LAS VEGAS — This is when it starts, this new chance for DeMarcus Cousins.
His return visit with the U.S. national team — the chance to enhance his prospects as a future Olympian — is also his latest and perhaps best opportunity to obliterate the past and sketch a more favorable, embraceable image.
The suspensions. The locker room feuds. The verbal tangle with a television analyst. The communication dust-up a year ago with the USA Basketball czar.
With issue-free participation in this week's mini-camp, Cousins redirects his career. He wins over his critics, empowers his advocates and delivers a strong message to his new bosses and his curious fans back in Sacramento.
But he has decisions to make and thoughts to be shared. He has undertaken a strange vow of silence — his feelings about the dramatic developments in Sacramento are unclear — while his new agent (Dan Fegan) privately seeks a five-year maximum contract before the Oct. 31 deadline.
That deal should not and probably will not happen. Cousins, who can become a restricted free agent next summer, still has much to prove. He doesn't have to be perfect, but he has to behave. If he just plays the game and dumps the nonsense, he takes the angst out of any negotiations. He completes the season and earns that max deal.
"My whole thing with DeMarcus is, as I told him, 'We're a partnership,'" said Kings Coach Michael Malone, who recently visited Cousins in Mobile, Ala. "'I'm coming into this with an open heart and open mind. All the stuff that happened ... we're beyond that.'
"I also challenged him to be the leader of this team, and that means doing the right things every day. If he buys in and sets the tone, everybody else steps in line."
The Kings don't parse words when discussing Cousins. They want him. They like him. They need him. When the new ownership group finalized its purchase of the team, one of principal owner Vivek Ranadive's first calls was to Cousins.
Based on Cousins' interaction with Malone during the Kings' NBA Summer League finale, when the two hugged and yukked it up on the bench, the veteran center appears similarly eager to reboot the program with the new regime.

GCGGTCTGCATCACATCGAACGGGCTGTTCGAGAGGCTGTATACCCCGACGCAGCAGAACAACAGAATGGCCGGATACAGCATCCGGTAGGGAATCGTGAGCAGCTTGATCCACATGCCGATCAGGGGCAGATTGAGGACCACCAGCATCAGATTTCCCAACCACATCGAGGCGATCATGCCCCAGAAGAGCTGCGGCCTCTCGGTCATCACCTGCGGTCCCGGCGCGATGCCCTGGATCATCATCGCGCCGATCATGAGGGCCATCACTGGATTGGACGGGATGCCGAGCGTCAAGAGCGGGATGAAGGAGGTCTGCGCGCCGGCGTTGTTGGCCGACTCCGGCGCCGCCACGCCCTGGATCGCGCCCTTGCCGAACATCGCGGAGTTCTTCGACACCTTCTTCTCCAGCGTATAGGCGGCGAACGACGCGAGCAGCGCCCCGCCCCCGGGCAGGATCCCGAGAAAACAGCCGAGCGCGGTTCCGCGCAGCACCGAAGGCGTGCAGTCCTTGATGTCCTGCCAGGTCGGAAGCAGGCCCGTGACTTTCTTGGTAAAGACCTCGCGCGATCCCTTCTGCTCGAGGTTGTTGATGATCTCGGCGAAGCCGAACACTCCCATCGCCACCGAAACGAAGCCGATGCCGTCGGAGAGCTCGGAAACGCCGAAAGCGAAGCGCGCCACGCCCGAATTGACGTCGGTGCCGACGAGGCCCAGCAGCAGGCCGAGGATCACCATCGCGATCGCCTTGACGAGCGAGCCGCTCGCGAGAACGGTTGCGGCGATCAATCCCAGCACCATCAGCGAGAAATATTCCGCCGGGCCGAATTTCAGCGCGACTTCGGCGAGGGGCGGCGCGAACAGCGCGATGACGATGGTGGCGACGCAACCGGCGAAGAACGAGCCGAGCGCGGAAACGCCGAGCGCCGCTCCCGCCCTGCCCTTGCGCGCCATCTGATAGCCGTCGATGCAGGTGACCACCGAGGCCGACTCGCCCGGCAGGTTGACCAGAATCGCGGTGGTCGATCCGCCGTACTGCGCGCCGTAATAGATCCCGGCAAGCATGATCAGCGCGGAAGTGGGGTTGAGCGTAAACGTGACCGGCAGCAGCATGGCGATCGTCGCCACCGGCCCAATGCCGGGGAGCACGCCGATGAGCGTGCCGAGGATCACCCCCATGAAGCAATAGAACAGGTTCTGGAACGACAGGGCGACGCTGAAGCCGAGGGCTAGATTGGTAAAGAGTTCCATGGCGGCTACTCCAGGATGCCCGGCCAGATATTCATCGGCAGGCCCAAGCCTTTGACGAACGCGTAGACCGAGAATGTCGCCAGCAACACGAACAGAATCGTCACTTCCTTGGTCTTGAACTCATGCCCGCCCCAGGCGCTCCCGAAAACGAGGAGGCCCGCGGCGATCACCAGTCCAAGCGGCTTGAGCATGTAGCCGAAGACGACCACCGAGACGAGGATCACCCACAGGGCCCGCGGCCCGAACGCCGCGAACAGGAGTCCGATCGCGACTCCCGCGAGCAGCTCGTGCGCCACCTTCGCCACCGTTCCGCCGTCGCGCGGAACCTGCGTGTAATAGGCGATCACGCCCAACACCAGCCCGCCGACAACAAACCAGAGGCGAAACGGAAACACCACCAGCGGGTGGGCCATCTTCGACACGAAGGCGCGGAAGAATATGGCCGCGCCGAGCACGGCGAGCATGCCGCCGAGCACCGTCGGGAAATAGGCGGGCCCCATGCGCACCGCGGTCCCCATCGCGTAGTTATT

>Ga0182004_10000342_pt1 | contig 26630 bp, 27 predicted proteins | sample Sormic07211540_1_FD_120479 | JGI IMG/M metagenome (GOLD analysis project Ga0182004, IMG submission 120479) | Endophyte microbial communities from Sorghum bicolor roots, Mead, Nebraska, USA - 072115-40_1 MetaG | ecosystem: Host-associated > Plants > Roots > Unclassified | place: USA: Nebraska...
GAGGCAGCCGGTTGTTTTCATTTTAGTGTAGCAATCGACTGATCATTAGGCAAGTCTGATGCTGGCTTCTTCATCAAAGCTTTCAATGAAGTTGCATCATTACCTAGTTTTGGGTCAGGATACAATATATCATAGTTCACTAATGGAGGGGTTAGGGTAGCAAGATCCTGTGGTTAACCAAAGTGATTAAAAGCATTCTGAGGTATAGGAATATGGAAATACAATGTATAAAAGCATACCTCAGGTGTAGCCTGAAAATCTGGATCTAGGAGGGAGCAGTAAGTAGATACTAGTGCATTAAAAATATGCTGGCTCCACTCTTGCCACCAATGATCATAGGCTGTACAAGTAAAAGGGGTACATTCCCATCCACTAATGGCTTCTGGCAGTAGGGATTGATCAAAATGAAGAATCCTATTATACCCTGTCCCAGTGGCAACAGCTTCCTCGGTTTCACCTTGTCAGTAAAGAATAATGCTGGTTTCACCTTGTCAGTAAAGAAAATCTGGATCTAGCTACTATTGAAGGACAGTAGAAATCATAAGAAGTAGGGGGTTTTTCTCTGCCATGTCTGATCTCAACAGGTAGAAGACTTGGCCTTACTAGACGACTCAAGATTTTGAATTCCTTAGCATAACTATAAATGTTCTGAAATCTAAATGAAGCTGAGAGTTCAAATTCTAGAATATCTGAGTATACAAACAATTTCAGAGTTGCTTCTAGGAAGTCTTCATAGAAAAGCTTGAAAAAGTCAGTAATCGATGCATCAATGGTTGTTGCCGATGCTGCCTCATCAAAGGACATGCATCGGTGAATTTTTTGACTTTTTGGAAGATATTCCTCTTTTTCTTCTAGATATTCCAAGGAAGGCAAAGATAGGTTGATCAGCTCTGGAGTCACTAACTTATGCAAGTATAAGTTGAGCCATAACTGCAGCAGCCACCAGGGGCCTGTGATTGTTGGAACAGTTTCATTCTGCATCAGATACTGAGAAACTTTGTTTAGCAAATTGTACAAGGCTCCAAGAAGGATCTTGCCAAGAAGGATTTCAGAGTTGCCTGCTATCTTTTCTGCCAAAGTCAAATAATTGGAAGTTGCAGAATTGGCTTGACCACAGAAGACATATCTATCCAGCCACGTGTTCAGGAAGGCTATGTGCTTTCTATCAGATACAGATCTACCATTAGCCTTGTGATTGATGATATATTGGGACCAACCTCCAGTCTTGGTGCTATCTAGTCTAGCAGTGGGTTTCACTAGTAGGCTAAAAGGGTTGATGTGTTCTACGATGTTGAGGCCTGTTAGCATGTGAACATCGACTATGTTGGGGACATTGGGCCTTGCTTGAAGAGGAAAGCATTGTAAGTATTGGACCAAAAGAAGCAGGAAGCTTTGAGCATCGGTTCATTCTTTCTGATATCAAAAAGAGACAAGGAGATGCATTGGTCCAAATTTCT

His desire to remain with the Kings was even more evident during the 2012-13 season finale against the Clippers. With speculation about a possible relocation persisting and permeating the locker room, Cousins produced the most dominating performance of his career. He was spectacular, inspired, appreciative.
One moment was particularly memorable: After swatting away a driving layup attempt by Matt Barnes that forced a Clippers timeout, Cousins looked directly into the stands and crisply saluted the fans.
Later that night, he lingered in the locker room long after his teammates had departed. With his massive hands behind his head — two cellphones bleating, unanswered — he leaned back and quietly vented about the Kings' future.
He asked questions, asked if there was reason for hope. He wanted to know whether Ranadive's group had a realistic chance of buying the team and building an arena. He wanted more than anything, he said, to hear the Kings were staying in Sacramento.
"I would love to be part of that, to be the guy that stays here and turns this (franchise) around with new ownership," he said. "I hope so, I really do. I don't want to go anywhere."
This off-season vow of silence? This uncharacteristically muted DeMarcus? That's his agent talking. Let's see how long this lasts. Cousins is a social creature who craves conversation.
The do-over started Monday. Cousins is approaching the defining months of his career, that time when perceptions are permanently entered into scouting reports. We've all seen what he can do. Now is the time to become the player we know he can be.